1. Ischaemic brain injury is a leading cause of death and disability in many countries. However, the pathological mechanisms underlying ischaemic brain injury, including oxidative stress, calcium overload, excitotoxicity and neuronal apoptosis, are perplexing and this makes it difficult to find effective novel drugs for the treatment of the condition. 2. Recently, gaseous molecules such as nitric oxide (NO), carbon monoxide (CO), hydrogen sulphide (H(2)S) and hydrogen (H(2)) have attracted considerable interest because of their physiological and pathophysiological roles in various body systems. Emerging evidence indicates that gaseous molecules are involved in the pathological processes of ischaemic brain damage. 3. In the present review, we summarize evidence regarding the involvement of gaseous molecules in ischaemic brain injury and discuss the therapeutic potential of targeting gaseous molecules. 4. Collectively, the available data suggest that the application of these biological gas molecules and their pharmacological regulators may be a potential therapeutic approach for the treatment of ischaemic brain injury.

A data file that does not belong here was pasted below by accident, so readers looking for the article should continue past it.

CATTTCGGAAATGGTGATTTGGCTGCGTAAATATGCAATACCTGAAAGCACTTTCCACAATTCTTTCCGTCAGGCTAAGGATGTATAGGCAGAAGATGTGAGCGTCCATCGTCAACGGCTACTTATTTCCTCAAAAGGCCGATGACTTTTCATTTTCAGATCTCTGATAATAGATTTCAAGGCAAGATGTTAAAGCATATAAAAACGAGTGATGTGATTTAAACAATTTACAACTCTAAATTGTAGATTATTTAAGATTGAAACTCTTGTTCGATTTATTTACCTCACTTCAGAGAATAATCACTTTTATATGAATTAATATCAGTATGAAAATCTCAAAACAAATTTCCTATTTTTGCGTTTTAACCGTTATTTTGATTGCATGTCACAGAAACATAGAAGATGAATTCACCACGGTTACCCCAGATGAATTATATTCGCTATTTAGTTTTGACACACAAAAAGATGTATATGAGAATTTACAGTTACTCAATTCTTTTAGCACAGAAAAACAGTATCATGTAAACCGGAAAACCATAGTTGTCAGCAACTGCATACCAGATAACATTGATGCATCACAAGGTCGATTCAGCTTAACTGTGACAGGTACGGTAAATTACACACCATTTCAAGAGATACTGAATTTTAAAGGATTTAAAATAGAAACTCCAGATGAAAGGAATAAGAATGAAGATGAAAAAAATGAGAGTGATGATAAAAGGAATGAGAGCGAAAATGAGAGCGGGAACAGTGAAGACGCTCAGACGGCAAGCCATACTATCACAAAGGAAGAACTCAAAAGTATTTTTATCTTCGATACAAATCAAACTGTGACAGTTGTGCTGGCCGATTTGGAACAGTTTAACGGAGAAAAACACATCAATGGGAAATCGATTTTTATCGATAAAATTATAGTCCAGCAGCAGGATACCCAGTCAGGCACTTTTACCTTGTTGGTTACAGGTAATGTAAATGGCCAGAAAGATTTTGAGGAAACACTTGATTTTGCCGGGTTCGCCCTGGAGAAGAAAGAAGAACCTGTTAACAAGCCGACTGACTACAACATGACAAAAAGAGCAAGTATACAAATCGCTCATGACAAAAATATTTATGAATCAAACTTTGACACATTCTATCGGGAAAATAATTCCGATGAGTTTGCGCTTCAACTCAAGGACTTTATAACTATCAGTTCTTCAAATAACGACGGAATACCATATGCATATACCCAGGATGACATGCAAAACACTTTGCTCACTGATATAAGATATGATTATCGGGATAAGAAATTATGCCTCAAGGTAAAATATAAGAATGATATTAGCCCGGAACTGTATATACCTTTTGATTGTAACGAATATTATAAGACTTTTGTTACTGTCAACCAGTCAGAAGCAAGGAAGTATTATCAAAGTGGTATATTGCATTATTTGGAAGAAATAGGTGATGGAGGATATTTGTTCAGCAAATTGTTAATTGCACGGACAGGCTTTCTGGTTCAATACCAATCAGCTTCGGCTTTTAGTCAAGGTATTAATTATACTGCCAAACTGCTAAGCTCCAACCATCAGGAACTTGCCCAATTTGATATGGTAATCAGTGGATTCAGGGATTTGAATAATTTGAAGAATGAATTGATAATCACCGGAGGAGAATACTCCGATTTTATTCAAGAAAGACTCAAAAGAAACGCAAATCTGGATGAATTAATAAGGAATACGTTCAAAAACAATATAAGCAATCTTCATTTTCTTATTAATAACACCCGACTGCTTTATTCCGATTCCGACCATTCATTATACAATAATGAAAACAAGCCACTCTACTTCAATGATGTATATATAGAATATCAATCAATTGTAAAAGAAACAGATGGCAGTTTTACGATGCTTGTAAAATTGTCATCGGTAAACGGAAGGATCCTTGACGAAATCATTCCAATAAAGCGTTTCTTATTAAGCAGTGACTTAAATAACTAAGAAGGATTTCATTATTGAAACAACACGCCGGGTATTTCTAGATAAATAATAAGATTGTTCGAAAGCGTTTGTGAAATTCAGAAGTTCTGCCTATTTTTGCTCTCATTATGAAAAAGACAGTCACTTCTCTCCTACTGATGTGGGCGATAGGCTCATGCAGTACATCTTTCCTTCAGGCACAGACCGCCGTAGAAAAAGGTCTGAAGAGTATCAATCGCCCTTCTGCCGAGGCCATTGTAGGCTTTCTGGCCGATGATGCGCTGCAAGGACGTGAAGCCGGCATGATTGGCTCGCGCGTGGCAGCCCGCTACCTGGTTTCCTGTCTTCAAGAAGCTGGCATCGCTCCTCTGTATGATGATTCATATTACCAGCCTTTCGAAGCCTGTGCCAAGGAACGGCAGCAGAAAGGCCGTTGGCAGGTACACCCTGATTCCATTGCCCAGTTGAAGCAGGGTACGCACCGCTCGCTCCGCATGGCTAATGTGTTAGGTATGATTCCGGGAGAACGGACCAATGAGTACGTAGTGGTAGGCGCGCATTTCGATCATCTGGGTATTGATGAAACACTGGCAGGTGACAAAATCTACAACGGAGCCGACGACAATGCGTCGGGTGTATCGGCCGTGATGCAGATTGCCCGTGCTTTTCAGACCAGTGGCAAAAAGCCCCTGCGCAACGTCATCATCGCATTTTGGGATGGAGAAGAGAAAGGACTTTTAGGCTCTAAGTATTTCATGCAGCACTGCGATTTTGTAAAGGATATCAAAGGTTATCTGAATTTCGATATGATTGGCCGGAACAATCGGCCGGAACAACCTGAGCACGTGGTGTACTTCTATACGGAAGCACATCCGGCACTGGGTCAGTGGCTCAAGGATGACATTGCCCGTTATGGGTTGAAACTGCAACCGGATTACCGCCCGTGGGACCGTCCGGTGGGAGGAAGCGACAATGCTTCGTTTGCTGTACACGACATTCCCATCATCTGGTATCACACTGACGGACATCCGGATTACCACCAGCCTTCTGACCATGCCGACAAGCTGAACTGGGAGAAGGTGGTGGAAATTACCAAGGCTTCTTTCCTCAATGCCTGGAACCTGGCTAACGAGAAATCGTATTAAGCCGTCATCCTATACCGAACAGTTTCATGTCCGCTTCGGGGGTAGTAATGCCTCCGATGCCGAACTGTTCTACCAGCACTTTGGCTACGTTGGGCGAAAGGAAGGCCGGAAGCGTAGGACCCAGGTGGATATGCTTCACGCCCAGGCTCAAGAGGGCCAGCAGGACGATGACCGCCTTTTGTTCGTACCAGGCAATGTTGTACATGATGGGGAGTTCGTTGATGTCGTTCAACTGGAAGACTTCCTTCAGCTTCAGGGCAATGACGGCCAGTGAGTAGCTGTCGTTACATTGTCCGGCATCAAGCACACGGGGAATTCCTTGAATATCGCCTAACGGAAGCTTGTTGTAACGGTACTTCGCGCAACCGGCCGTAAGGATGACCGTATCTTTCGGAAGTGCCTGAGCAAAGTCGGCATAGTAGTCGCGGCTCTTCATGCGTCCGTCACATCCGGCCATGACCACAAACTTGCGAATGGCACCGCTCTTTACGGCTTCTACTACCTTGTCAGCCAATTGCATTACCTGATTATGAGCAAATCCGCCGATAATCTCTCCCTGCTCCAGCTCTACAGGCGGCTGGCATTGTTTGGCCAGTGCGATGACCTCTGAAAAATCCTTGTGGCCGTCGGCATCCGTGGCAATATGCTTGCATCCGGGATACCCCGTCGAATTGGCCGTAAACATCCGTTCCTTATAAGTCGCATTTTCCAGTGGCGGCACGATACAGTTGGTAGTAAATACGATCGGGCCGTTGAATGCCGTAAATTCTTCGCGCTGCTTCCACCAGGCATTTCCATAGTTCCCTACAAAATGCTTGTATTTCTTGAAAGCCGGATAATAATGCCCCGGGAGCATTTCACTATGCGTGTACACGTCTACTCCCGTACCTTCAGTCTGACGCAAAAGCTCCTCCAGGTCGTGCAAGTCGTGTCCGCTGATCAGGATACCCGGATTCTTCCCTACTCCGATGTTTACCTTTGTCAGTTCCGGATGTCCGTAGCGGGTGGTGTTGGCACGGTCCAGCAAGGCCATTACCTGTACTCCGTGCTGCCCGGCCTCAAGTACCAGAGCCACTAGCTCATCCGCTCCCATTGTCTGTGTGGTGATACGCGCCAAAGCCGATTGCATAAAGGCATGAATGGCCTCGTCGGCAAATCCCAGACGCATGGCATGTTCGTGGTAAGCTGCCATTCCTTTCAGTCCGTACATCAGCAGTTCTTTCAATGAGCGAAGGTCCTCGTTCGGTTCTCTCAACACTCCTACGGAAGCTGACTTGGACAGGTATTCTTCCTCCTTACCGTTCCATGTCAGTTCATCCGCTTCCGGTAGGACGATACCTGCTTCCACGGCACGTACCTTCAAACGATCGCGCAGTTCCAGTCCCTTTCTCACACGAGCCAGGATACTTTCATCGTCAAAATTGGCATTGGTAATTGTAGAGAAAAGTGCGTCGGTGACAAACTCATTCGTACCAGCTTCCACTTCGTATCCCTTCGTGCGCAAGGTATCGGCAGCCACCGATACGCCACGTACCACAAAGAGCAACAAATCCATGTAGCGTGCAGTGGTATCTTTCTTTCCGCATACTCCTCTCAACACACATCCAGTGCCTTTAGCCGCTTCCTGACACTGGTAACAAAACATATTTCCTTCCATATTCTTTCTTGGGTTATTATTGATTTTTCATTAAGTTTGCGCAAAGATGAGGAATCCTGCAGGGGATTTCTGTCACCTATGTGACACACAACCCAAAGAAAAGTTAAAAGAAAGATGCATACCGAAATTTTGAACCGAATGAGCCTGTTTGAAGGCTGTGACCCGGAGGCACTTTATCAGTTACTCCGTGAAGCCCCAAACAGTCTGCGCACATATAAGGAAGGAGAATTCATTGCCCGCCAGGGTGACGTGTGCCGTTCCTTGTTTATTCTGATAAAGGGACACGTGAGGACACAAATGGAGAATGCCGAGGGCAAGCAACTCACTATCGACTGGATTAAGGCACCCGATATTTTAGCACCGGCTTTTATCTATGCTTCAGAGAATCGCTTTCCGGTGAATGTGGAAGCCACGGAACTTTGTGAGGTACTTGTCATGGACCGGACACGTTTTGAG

© 2011 The Authors Clinical and Experimental Pharmacology and Physiology © 2011 Blackwell Publishing Asia Pty Ltd.